Who never had an opportunity they saw as luck which was really someone, somewhere, making a decision that benefited them. 

Who never had friends to help them move, so they didn’t have to pay for movers. Who never inherited a couch, so they didn’t have to pay for a couch. Who never got hand-me-down clothes from a cousin, so their parents could afford piano lessons. Who never had shoes that fit and weren’t leaky, when the kid down the street didn’t.

Most, maybe all, of the people who say they never got any help from anyone are taking a lot of help for granted.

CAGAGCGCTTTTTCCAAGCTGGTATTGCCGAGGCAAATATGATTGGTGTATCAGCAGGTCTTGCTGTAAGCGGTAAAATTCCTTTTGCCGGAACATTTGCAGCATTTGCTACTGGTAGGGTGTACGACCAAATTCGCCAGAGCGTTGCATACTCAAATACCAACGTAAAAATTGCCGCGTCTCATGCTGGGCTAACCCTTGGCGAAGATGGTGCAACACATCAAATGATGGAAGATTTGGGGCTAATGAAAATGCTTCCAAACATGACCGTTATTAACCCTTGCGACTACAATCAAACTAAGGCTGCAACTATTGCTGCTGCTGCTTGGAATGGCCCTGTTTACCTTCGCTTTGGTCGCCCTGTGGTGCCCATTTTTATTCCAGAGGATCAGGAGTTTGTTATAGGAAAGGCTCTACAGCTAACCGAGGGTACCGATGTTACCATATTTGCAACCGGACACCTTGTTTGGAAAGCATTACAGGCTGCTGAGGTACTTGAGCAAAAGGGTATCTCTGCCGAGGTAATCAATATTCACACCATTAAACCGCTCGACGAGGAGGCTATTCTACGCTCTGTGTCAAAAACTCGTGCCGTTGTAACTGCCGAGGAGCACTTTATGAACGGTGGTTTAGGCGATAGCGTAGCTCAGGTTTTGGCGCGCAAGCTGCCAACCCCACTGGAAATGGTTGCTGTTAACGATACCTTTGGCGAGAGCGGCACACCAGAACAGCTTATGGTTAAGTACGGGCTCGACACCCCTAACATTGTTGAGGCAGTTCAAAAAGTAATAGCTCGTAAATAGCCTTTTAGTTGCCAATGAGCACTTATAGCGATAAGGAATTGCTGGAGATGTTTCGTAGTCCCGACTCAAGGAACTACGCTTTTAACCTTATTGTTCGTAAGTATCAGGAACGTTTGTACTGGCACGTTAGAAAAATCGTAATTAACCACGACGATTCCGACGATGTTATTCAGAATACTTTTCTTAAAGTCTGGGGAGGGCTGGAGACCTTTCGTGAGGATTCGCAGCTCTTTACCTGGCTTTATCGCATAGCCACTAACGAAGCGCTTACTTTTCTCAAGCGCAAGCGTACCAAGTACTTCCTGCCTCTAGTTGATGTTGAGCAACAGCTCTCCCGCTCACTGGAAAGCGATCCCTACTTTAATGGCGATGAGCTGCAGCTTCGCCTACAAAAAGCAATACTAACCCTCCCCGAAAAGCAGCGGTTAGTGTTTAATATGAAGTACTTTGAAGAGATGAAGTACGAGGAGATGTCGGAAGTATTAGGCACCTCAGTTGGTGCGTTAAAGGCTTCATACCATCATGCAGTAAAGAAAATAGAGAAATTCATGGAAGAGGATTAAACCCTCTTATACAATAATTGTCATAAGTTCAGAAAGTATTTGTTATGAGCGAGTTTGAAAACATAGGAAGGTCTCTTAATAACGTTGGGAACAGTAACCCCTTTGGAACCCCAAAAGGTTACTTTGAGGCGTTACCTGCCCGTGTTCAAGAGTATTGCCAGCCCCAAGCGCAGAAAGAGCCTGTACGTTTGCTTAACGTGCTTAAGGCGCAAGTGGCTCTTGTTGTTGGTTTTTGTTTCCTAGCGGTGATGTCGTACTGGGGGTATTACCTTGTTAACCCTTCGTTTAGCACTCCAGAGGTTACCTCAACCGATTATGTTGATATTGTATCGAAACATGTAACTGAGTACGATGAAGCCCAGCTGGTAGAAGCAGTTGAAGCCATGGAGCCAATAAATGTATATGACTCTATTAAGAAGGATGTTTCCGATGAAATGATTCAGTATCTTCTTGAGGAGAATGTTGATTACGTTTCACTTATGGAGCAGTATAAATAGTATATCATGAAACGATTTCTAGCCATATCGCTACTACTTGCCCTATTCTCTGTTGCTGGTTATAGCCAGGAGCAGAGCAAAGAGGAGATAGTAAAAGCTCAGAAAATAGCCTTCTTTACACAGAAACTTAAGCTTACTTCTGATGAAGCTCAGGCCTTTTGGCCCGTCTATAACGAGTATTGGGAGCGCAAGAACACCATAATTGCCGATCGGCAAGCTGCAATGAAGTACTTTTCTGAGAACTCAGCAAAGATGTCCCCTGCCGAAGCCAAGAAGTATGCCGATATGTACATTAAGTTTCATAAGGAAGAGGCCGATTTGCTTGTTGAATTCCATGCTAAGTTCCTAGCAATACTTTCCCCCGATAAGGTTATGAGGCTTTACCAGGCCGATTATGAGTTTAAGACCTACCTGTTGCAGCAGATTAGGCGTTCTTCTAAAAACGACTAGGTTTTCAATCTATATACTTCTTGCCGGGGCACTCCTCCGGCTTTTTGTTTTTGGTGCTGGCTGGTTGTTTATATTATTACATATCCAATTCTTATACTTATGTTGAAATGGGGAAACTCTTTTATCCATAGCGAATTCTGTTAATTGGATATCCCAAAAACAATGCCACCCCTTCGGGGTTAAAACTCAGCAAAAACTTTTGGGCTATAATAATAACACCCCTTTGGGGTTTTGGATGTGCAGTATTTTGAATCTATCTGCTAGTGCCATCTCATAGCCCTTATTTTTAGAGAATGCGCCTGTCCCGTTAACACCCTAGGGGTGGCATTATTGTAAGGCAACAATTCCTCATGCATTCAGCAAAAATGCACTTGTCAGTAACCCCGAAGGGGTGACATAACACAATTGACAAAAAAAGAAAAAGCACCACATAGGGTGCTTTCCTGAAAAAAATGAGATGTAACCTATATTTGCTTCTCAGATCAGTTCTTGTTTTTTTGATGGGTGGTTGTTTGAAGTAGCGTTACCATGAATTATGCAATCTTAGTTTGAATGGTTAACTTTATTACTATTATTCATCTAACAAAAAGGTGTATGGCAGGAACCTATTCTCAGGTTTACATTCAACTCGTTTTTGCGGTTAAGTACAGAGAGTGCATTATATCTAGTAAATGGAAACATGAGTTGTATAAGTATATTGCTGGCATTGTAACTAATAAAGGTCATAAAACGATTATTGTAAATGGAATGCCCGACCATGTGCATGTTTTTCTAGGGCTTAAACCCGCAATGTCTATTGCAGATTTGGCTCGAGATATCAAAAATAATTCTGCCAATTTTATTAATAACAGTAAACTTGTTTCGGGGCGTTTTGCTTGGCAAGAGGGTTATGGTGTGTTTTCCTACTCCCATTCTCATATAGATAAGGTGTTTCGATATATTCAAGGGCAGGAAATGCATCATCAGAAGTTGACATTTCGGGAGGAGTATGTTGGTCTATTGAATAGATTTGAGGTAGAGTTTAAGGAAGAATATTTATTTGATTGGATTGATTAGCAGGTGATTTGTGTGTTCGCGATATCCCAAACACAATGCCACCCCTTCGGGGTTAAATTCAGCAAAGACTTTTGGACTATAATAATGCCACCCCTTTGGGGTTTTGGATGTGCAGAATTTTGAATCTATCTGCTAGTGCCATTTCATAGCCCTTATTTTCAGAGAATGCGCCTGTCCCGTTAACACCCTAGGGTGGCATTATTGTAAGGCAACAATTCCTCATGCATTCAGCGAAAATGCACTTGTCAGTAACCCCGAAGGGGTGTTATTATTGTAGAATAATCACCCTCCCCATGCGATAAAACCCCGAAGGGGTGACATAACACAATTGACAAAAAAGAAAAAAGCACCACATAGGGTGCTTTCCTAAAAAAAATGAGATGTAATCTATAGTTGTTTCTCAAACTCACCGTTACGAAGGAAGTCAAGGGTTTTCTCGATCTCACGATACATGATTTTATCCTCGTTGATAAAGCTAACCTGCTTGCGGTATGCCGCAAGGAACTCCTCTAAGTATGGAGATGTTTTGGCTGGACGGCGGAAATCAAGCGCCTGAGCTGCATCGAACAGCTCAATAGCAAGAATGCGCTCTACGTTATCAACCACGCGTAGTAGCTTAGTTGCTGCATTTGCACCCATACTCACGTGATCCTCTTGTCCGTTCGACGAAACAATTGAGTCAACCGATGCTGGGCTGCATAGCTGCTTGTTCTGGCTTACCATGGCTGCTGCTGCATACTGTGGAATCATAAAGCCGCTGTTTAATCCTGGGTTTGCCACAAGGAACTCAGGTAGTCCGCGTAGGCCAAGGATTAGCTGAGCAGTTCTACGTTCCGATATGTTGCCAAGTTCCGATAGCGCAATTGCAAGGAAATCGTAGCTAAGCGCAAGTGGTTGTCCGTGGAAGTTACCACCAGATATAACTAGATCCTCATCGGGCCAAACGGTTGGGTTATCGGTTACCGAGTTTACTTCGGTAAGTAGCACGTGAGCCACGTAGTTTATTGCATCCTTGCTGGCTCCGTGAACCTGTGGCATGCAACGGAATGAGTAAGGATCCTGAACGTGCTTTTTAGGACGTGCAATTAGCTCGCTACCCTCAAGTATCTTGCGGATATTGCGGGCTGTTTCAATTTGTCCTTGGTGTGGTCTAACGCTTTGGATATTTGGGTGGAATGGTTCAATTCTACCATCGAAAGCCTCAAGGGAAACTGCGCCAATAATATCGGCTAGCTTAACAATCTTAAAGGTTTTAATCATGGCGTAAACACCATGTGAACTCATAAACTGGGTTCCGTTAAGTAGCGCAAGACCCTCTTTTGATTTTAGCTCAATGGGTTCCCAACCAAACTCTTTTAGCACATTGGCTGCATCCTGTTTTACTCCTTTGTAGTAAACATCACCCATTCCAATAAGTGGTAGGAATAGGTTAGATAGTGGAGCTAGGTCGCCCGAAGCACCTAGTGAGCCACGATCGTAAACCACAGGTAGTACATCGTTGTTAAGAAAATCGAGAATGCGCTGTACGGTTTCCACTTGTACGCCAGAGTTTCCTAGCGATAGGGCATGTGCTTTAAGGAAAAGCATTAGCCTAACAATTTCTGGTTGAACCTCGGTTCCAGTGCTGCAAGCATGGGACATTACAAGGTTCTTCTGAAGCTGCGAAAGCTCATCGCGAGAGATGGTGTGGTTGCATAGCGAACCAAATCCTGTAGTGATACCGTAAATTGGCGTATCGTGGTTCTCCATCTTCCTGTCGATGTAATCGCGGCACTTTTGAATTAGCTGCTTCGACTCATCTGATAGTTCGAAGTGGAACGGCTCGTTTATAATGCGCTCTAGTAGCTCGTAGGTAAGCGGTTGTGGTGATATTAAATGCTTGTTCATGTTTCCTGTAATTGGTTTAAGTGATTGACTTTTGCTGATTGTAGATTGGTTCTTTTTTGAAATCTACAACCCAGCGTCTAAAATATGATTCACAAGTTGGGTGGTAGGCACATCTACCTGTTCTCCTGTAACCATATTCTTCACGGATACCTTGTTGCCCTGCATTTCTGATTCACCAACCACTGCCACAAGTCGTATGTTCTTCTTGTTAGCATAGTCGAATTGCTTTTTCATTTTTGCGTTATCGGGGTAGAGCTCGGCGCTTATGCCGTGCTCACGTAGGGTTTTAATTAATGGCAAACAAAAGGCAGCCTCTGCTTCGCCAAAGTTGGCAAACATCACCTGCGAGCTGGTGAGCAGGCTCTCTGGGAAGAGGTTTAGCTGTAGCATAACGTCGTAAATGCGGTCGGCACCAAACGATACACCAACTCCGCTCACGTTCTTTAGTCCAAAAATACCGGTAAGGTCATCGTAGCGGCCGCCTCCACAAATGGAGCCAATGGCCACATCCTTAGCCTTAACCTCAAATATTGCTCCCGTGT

They imagine that everyone has the same basic foundations that they had—and, if you point out to them that these kids over here live in an area rife with environmental pollutants that have been shown to affect growth or brain function or breathing capacity, they will simply sniff with indifference and declare that those things don’t matter. That government regulations which protect some living spaces and abandon others to poisons isn’t help. 

The government giving you money to eat is a hand-out. The government giving you regulations that protect the air you breathe is, at best, nothing of value—and, at worst, a job-killing regulation that impedes the success of people who want to get rich dumping toxins into the ground where people getting hand-outs live.

What are your thoughts?

Twenty-One Children and Their Bedrooms From Around the World